At the distant point where Richmond Avenue intersects the horizon, the sun comes up, seeping over the flat coastal prairie with a steady motion, bright as a welder’s torch. It is a swift and simple event, unannounced by spectacular back-lit clouds or probing rivulets of light. The sun’s plainness is beautiful. A bird sings from the nest she has made in the tower’s ductwork.

As it rises, the sun seems not to cast its light but to hold it in, making the dawn so gradual as to be almost beyond notice. The glassy office buildings, which on another morning might flare dramatically in the rising and subsiding sunlight, merely pass soberly into day. Even when illuminated, Houston is still somnolent, still rich with strangeness, as the compact sun rides the horizon and the nearly full moon withdraws, losing its wattage and melding into the blue of the sky. Straight below, 64 stories down, is a billboard that in this crepuscular moment seems oddly provocative: “Coke Is It.” Is it? If not, what is?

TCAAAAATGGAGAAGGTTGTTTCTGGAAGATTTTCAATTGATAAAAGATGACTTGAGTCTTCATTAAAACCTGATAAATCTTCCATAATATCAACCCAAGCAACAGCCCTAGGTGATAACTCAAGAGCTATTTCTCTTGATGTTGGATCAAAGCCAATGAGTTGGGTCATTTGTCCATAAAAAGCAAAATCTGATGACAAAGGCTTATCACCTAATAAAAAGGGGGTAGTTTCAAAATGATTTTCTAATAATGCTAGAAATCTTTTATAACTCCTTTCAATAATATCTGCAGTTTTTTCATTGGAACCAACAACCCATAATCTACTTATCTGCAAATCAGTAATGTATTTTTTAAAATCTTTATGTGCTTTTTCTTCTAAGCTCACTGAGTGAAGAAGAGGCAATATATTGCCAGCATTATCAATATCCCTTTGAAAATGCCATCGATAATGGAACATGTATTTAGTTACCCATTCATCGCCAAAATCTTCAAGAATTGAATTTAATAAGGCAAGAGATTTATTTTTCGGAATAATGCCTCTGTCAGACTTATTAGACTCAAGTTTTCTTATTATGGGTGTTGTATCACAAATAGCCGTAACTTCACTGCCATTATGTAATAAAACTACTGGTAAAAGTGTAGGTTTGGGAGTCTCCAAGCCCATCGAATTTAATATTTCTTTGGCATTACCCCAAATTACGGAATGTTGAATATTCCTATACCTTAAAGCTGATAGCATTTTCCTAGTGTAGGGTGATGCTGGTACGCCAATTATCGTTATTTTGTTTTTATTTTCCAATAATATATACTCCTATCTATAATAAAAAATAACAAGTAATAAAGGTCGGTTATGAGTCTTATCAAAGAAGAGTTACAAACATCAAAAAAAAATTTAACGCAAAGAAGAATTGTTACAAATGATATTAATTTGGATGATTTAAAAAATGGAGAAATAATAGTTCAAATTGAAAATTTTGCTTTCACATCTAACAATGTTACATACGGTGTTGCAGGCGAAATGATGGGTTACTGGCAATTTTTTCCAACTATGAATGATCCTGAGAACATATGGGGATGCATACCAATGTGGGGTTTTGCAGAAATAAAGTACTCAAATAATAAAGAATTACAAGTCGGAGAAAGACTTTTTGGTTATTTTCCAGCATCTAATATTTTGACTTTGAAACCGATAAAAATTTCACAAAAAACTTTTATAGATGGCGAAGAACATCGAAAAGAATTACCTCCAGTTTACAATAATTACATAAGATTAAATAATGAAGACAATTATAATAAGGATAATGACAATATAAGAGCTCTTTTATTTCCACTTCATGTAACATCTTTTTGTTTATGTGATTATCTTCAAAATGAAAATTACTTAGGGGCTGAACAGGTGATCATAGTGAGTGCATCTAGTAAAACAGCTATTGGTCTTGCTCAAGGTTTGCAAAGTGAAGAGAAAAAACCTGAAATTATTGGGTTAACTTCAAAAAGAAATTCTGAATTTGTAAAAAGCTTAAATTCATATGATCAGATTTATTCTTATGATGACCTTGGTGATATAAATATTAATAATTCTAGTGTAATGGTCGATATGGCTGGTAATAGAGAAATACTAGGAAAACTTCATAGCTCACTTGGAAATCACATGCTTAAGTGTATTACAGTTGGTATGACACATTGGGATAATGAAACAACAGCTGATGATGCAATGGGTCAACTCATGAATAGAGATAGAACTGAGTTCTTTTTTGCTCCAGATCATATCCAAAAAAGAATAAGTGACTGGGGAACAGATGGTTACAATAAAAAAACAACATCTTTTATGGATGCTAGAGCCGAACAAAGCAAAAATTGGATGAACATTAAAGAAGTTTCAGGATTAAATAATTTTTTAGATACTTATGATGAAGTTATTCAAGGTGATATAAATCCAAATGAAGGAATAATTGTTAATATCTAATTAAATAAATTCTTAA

In the neighborhoods below, those people not asleep or already behind the wheel are rising from their beds and moving through their houses. Some of them possess a light-headed serenity, some lurch and stumble and wait for the tide of light to sweep them into awareness. One by one, they are turning off their porch lights, their bathroom lights, and soon the whole city seems to have shaken off its collective dream and regained its grasp.

Say it is the same morning, half an hour later. Six hundred miles to the west it is still dark. Standing on a peak in the Davis Mountains, an observer can look out onto a great volcanic plain and see no man-made light at all except for an occasional pair of headlights that cross the bare landscape like a moon rover. There is no wind, and no sound. Shooting stars are visible in the sky, and the moon has disappeared behind a ragged cloud. The landforms themselves—the products of ash fall and lava flow —are indistinct, just hazy shapes in the dark sump below.